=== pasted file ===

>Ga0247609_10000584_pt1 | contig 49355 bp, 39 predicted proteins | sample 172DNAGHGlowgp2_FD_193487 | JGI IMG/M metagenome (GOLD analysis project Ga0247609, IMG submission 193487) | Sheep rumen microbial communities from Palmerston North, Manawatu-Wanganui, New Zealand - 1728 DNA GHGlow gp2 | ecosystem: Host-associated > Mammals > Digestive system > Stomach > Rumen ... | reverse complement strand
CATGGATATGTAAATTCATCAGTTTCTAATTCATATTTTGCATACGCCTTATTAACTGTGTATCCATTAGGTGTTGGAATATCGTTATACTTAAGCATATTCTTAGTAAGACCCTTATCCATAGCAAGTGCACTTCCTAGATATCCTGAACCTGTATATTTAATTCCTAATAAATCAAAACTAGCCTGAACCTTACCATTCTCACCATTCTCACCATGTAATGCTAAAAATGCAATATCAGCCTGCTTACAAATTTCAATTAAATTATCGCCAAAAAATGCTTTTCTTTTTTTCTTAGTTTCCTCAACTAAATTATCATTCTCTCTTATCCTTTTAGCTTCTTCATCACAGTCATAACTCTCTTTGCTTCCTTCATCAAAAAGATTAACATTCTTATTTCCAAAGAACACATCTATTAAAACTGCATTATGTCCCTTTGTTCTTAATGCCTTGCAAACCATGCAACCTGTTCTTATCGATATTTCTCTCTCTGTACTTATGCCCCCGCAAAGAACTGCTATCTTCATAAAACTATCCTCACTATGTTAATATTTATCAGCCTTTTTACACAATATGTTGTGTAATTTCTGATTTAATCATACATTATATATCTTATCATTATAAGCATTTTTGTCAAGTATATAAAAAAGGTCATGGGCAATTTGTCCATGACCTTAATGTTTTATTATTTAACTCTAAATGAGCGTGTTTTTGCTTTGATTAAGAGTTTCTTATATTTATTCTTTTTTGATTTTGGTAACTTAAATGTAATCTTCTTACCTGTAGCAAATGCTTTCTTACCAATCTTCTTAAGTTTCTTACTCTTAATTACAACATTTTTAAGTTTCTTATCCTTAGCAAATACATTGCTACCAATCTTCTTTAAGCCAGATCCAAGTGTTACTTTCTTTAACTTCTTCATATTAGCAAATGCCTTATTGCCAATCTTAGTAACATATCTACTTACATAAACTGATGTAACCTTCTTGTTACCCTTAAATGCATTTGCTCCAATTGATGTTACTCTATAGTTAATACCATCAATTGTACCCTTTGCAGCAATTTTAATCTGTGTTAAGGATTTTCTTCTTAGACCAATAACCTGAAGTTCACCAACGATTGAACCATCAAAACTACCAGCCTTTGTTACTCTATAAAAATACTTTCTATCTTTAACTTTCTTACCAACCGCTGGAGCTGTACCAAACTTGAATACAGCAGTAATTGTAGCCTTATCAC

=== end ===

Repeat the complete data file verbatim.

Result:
>Ga0247609_10000584_pt1 | contig 49355 bp, 39 predicted proteins | sample 172DNAGHGlowgp2_FD_193487 | JGI IMG/M metagenome (GOLD analysis project Ga0247609, IMG submission 193487) | Sheep rumen microbial communities from Palmerston North, Manawatu-Wanganui, New Zealand - 1728 DNA GHGlow gp2 | ecosystem: Host-associated > Mammals > Digestive system > Stomach > Rumen ... | reverse complement strand
CATGGATATGTAAATTCATCAGTTTCTAATTCATATTTTGCATACGCCTTATTAACTGTGTATCCATTAGGTGTTGGAATATCGTTATACTTAAGCATATTCTTAGTAAGACCCTTATCCATAGCAAGTGCACTTCCTAGATATCCTGAACCTGTATATTTAATTCCTAATAAATCAAAACTAGCCTGAACCTTACCATTCTCACCATTCTCACCATGTAATGCTAAAAATGCAATATCAGCCTGCTTACAAATTTCAATTAAATTATCGCCAAAAAATGCTTTTCTTTTTTTCTTAGTTTCCTCAACTAAATTATCATTCTCTCTTATCCTTTTAGCTTCTTCATCACAGTCATAACTCTCTTTGCTTCCTTCATCAAAAAGATTAACATTCTTATTTCCAAAGAACACATCTATTAAAACTGCATTATGTCCCTTTGTTCTTAATGCCTTGCAAACCATGCAACCTGTTCTTATCGATATTTCTCTCTCTGTACTTATGCCCCCGCAAAGAACTGCTATCTTCATAAAACTATCCTCACTATGTTAATATTTATCAGCCTTTTTACACAATATGTTGTGTAATTTCTGATTTAATCATACATTATATATCTTATCATTATAAGCATTTTTGTCAAGTATATAAAAAAGGTCATGGGCAATTTGTCCATGACCTTAATGTTTTATTATTTAACTCTAAATGAGCGTGTTTTTGCTTTGATTAAGAGTTTCTTATATTTATTCTTTTTTGATTTTGGTAACTTAAATGTAATCTTCTTACCTGTAGCAAATGCTTTCTTACCAATCTTCTTAAGTTTCTTACTCTTAATTACAACATTTTTAAGTTTCTTATCCTTAGCAAATACATTGCTACCAATCTTCTTTAAGCCAGATCCAAGTGTTACTTTCTTTAACTTCTTCATATTAGCAAATGCCTTATTGCCAATCTTAGTAACATATCTACTTACATAAACTGATGTAACCTTCTTGTTACCCTTAAATGCATTTGCTCCAATTGATGTTACTCTATAGTTAATACCATCAATTGTACCCTTTGCAGCAATTTTAATCTGTGTTAAGGATTTTCTTCTTAGACCAATAACCTGAAGTTCACCAACGATTGAACCATCAAAACTACCAGCCTTTGTTACTCTATAAAAATACTTTCTATCTTTAACTTTCTTACCAACCGCTGGAGCTGTACCAAACTTGAATACAGCAGTAATTGTAGCCTTATCAC